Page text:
Matt Palmer’s 2019 AIPP Professional Photographer of the Year portfolio consists of four landscape images, taken in ordinary, ‘un-iconic’ Tasmanian locations which many would walk past without a second thought.
The photos aren’t the breathtaking, wild Tasmania that brings tourists in droves, with mountains hugging lakes, rocky cliffs falling into the Southern Ocean, or crystal clear bays. They are simple moments which ‘resonated with him’.
‘Even without winning awards I was incredibly pleased with my personal work this year and what I had created from scenes that are relatively unknown,’ he told Inside Imaging. ‘They aren’t lookouts, attractions, “secret spots” or in any way places that invite crowds to take “that shot”. I think the ultimate achievement as a photographer is to find your own moments and compositions that others perhaps walk past.’
He captured all the images with a new Sony A7R III, which he’s thoroughly enjoying. But he ain’t no fanboy, and acknowledges all manufacturers are designing quality gear – ‘we really are in a golden age of digital photography!’
Matt, 35, has been a professional photographer for over a decade, yet only felt confident in communicating complex and important social messages in the last five years. With bushfires recently wreaking havoc throughout Tasmania, the photographer’s ‘theme’ for his winning portfolio is climate change.
‘This generation doesn’t have a Great War or Great Depression to define us. We have the greatest threat to humanity that we have faced – climate change. My photographs this year speak to that, what we have lost, and what we stand to lose.’
While Tasmania is where he now calls home, Matt’s photographic roots were planted back in Queensland when he began photographing live music.
‘I took my DSLR to a free-to-attend live music gig and it really grabbed me as something I wanted to devote a lot of my free time to. Photographing Darren Hanlon at the Brisbane Powerhouse, using a telephoto lens to photograph his shoes bathed in red stage lights led to an obsession, which led to 10 years of photographing hundreds of live music performances. During that time I was photographing everyone from locals like Powderfinger to international acts like Metallica and Pearl Jam.’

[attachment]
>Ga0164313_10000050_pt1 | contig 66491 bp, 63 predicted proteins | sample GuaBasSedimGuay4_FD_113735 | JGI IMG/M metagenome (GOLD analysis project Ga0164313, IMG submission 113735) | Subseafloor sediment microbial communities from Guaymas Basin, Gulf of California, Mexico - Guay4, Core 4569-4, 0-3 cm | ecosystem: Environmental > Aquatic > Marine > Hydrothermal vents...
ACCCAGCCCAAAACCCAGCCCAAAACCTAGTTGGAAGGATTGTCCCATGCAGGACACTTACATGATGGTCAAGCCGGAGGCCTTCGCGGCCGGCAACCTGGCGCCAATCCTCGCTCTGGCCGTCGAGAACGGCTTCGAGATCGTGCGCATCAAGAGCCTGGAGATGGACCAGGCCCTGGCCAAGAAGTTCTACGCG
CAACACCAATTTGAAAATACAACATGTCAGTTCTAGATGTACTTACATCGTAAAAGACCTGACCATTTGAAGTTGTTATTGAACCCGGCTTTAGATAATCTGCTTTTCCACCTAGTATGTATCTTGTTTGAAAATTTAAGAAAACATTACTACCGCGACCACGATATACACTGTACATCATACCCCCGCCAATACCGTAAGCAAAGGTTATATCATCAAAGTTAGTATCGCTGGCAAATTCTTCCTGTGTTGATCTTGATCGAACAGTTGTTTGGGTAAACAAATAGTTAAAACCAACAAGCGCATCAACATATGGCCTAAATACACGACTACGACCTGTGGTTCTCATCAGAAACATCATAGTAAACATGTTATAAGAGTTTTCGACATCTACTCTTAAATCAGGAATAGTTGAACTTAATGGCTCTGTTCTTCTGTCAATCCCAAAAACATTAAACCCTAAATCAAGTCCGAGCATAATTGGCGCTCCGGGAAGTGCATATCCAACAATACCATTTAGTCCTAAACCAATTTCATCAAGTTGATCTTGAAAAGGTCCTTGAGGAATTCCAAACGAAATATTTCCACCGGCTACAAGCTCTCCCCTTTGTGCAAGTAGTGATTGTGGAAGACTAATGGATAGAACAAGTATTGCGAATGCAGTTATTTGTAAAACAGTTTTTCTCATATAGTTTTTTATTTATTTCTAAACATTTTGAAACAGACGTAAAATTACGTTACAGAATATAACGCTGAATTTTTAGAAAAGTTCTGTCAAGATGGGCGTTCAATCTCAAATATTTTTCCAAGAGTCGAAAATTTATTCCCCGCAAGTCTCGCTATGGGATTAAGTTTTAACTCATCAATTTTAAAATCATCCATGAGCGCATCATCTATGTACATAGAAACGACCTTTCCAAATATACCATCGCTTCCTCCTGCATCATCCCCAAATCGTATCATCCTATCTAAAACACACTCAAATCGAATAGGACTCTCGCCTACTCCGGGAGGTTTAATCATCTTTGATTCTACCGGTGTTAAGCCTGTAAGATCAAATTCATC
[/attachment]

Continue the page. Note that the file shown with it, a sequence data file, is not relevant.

While shooting gigs, Matt’s day job was graphic designer. The two skills complemented each other, as Matt regularly worked with photography and understood how it was edited for design projects.
Life in Queensland took a sharp turn for Matt after his marriage fell apart. Feeling trapped, Matt decided the only way to move forward was with dramatic change. So, in spring last year, he moved to Tasmania.
‘The breakdown of my marriage… felt like a huge life failure for me as I took my commitment as a husband very seriously,’ he said. ‘Honestly, at the time I just wanted to escape and put the emotional hardship to the side. It’s not something I’ve really discussed but I think it’s important to start talking about it and I hope others going through the same difficulty can see there is some light at the end of the tunnel, and we can make the best of the life we have right now.’
He arrived in Tassie with no contacts, family, friends, or a job. Plenty of ideas but few plans. It was a big risk, both professionally and personally, and could have been a failure. But he says that, ‘over time luck starts to change your way if you’re persistent and hang on, and keep doing what you are passionate about’.
It’s safe to say Matt’s riding on a big high and is a pretty happy camper now – whether shooting around his home in Geilston Bay, near Hobart, or out in Tasmania’s wilderness.
Reflecting on the APPA win, he says no one can do it by themselves.
‘We all stand on the shoulders of giants, and we’re all a creation both of ourselves and all the people that have helped us, and even the people that have hindered us. I am so appreciative for those that make this community great and for all of you out there that are genuinely passionate about photography. Through our photographs we have the power to give voice to things we care about, so get out there with your photography and shout!’
– William Shipton